Monday, February 29, 2016
Don’t you see how wonderfully kind, tolerant, and patient God is with you? Does this mean nothing to you? Can’t you see that his kindness is intended to turn you from your sin? But because you are stubborn and refuse to turn from your sin, you are storing up terrible punishment for yourself. For a day of anger is coming, when God’s righteous judgment will be revealed. He will judge everyone according to what they have done. He will give eternal life to those who keep on doing good, seeking after the glory and honor and immortality that God offers. But he will pour out his anger and wrath on those who live for themselves, who refuse to obey the truth and instead live lives of wickedness. There will be trouble and calamity for everyone who keeps on doing what is evil—for the Jew first and also for the Gentile. But there will be glory and honor and peace from God for all who do good—for the Jew first and also for the Gentile. For God does not show favoritism. Romans 2:4-11(NLT)
What do God and a mother cat who takes in an orphaned raccoon have in common? The momma cat in our picture lives with her babies – her kitten and the ring-tailed raccoon child. The raccoon baby was found in the bushes on Paris Island, SC by a Marine Drill Sergeant while his platoon was on maneuvers. He is now the official platoon mascot! And, according to the report, Momma cat shows no favoritism when it comes to meal time.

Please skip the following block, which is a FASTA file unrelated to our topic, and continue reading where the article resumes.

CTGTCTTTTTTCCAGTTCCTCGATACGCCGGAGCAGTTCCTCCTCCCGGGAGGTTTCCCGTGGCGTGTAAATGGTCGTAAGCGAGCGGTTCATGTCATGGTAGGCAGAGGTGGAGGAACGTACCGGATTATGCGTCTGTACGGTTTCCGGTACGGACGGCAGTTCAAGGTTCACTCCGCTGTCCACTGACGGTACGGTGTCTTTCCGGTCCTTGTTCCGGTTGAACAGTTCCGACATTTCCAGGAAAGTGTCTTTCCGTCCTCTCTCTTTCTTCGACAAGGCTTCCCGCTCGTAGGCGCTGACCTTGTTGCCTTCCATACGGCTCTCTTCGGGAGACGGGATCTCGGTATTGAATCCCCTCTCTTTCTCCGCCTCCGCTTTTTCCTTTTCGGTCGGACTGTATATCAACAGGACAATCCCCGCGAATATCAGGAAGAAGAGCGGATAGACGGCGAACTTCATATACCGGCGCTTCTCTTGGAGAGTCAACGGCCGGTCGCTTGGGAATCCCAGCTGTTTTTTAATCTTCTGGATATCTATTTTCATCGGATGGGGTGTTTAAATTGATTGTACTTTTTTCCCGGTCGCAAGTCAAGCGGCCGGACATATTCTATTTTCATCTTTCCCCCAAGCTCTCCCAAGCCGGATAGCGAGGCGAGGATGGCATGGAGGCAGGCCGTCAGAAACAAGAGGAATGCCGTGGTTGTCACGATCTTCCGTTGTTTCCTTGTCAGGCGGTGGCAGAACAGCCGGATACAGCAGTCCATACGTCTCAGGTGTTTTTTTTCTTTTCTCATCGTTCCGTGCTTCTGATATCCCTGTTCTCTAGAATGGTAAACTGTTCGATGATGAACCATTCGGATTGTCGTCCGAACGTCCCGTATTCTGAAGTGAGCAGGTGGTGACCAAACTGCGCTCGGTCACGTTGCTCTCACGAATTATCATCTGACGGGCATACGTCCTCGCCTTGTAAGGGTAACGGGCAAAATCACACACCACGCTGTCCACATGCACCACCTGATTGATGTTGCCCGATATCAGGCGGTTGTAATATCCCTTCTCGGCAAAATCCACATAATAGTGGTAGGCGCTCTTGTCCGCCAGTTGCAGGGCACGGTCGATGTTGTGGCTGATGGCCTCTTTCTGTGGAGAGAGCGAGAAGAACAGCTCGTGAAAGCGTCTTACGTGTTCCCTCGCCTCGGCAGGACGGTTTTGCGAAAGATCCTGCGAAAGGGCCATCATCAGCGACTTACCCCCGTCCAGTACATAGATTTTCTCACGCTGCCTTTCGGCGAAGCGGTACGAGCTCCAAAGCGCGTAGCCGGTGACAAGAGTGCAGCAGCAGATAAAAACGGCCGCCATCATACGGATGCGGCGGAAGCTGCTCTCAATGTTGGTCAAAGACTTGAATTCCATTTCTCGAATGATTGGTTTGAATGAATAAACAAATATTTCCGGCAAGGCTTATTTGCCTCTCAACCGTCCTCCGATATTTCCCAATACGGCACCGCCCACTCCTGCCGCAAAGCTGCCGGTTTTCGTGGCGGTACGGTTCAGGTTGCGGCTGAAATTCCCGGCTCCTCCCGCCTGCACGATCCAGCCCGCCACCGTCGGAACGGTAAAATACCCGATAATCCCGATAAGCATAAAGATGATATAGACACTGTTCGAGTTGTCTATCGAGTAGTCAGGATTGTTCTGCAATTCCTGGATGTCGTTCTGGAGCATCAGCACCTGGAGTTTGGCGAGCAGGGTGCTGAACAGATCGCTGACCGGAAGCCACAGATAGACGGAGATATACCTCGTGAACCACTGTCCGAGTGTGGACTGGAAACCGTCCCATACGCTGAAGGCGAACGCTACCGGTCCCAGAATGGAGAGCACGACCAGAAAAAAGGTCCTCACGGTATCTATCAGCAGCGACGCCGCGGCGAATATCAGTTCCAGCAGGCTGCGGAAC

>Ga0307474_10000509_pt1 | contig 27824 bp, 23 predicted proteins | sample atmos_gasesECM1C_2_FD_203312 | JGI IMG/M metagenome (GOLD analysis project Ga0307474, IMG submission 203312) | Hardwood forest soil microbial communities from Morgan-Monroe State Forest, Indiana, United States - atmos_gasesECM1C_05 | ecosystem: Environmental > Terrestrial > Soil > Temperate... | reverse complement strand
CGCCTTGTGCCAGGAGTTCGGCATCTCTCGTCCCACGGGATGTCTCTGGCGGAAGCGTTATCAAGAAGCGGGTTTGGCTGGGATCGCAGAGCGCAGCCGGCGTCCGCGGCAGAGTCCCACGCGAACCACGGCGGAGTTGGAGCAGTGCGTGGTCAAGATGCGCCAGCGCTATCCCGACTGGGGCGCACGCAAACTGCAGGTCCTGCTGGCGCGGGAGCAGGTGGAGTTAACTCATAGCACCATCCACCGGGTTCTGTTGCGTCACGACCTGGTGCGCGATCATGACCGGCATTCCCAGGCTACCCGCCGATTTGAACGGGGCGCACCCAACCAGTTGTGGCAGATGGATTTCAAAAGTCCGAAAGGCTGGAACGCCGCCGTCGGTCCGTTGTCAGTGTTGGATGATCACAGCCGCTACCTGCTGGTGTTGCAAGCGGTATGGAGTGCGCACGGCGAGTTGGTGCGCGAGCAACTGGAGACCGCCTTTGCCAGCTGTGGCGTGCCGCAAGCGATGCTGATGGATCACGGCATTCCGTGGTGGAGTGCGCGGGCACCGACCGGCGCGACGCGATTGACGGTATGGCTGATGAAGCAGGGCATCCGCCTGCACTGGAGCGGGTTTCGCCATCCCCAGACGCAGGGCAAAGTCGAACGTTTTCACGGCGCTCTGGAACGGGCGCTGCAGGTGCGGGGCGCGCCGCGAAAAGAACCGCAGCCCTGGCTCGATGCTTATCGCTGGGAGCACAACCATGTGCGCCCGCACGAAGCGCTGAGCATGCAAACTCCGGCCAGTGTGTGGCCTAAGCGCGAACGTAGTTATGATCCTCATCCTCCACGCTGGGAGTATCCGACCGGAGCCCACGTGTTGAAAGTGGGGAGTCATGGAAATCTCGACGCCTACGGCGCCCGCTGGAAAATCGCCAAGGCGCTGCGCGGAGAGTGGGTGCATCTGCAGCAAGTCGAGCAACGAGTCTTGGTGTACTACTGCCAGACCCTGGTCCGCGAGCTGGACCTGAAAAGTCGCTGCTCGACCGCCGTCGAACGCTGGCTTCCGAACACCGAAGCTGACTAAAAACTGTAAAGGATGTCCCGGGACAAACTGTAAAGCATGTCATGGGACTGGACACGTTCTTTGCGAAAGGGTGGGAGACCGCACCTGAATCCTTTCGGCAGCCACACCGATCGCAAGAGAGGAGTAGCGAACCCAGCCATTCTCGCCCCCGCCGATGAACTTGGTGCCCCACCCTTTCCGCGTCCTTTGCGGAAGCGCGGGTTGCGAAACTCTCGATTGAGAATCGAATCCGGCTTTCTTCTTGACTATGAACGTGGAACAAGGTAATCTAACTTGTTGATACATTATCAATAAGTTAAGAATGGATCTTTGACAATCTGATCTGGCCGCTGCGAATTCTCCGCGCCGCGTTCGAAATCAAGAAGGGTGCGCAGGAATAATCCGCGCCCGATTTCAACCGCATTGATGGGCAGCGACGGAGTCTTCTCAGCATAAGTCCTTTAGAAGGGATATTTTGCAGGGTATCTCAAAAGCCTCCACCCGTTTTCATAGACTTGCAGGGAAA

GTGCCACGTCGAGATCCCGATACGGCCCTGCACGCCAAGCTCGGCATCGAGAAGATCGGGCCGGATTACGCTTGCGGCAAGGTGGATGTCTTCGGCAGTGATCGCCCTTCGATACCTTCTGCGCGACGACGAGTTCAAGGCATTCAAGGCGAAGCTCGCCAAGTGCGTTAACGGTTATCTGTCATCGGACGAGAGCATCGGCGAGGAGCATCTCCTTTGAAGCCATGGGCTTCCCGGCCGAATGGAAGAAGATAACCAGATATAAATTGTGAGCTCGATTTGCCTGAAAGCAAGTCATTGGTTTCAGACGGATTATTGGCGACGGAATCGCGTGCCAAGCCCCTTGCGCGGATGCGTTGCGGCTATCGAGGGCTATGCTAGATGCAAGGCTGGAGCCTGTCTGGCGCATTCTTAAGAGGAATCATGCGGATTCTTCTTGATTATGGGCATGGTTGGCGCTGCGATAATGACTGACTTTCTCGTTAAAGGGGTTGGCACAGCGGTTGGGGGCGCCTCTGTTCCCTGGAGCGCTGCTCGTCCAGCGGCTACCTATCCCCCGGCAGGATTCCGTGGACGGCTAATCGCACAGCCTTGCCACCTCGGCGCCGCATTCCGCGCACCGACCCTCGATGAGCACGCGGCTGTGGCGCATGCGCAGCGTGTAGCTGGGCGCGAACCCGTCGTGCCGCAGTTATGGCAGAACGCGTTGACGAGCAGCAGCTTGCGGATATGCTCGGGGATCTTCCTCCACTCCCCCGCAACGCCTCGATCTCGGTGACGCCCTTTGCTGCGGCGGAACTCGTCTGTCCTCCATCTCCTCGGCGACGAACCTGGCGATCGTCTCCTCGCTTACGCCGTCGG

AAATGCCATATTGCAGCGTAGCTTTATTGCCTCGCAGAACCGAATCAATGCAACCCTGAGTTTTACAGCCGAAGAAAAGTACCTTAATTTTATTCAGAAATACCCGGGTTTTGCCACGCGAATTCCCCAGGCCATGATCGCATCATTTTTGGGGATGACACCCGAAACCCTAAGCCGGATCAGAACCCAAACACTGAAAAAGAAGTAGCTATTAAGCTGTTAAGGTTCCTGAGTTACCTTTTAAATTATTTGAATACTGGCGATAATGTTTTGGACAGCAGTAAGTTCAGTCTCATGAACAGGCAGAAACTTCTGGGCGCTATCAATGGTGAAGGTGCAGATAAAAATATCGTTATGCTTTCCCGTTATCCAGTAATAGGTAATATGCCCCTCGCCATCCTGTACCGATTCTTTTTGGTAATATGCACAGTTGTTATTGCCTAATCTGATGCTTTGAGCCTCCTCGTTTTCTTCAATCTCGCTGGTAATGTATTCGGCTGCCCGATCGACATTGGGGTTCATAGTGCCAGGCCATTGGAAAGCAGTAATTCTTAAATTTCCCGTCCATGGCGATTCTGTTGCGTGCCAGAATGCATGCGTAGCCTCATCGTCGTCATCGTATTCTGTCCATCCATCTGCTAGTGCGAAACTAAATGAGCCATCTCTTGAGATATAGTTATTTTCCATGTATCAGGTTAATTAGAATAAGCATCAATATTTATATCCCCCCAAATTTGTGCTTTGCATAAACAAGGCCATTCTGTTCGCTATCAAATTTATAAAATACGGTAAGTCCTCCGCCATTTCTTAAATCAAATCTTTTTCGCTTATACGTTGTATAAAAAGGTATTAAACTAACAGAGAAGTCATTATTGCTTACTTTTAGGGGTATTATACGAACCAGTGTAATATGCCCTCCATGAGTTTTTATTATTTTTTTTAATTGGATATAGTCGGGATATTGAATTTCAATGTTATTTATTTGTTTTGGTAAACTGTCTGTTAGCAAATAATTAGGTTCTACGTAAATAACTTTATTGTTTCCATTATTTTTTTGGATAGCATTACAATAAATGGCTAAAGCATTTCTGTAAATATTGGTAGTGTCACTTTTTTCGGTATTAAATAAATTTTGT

It’s not a hard leap from there to talk about the impartiality and equal opportunity of Jehovah, the God of equality in both kindness and judgment – everyone’s His target!
Paul begins with God’s wonderful kindness, patience, and tolerance; but the apostle does not leave out God’s righteous judgment for those, who, in their stubborn rebelliousness leave God little choice.
This is the equal opportunity of God – His first choice is to bless us as we come close to Him and walk with Him as friend with friend, learning to obey His commands and learn to live into the purpose for which we were created.
Our problem (and it IS OUR PROBLEM) is that we know this and still want to break away. Most of our praying is for forgiveness of first-degree sin – that which we knew was wrong, but did it anyway; our selfish will was bigger than our Godly obedience. We wait to pray afterward, because we know we’d never have gotten permission beforehand!
King David understood this:
“Lord, remind me how brief my time on earth will be. Remind me that my days are numbered—how fleeting my life is. You have made my life no longer than the width of my hand. My entire lifetime is just a moment to you; at best, each of us is but a breath.” We are merely moving shadows, and all our busy rushing ends in nothing. We heap up wealth, not knowing who will spend it. And so, Lord, where do I put my hope? My only hope is in you. Rescue me from my rebellion. Do not let fools mock me. I am silent before you; I won’t say a word, for my punishment is from you.
A Roman centurion came to Jesus because his child was gravely ill; Jesus asked him a question – do you believe? The soldier’s answer was: I believe; please help me get over my unbelief.
The question from God about the blessing or judgment we receive, to which there can be no suggestion of God’s favoritism or uneven access, is two-fold simple:
Do we obey; and in our predisposition to disobey, will we ask permission first?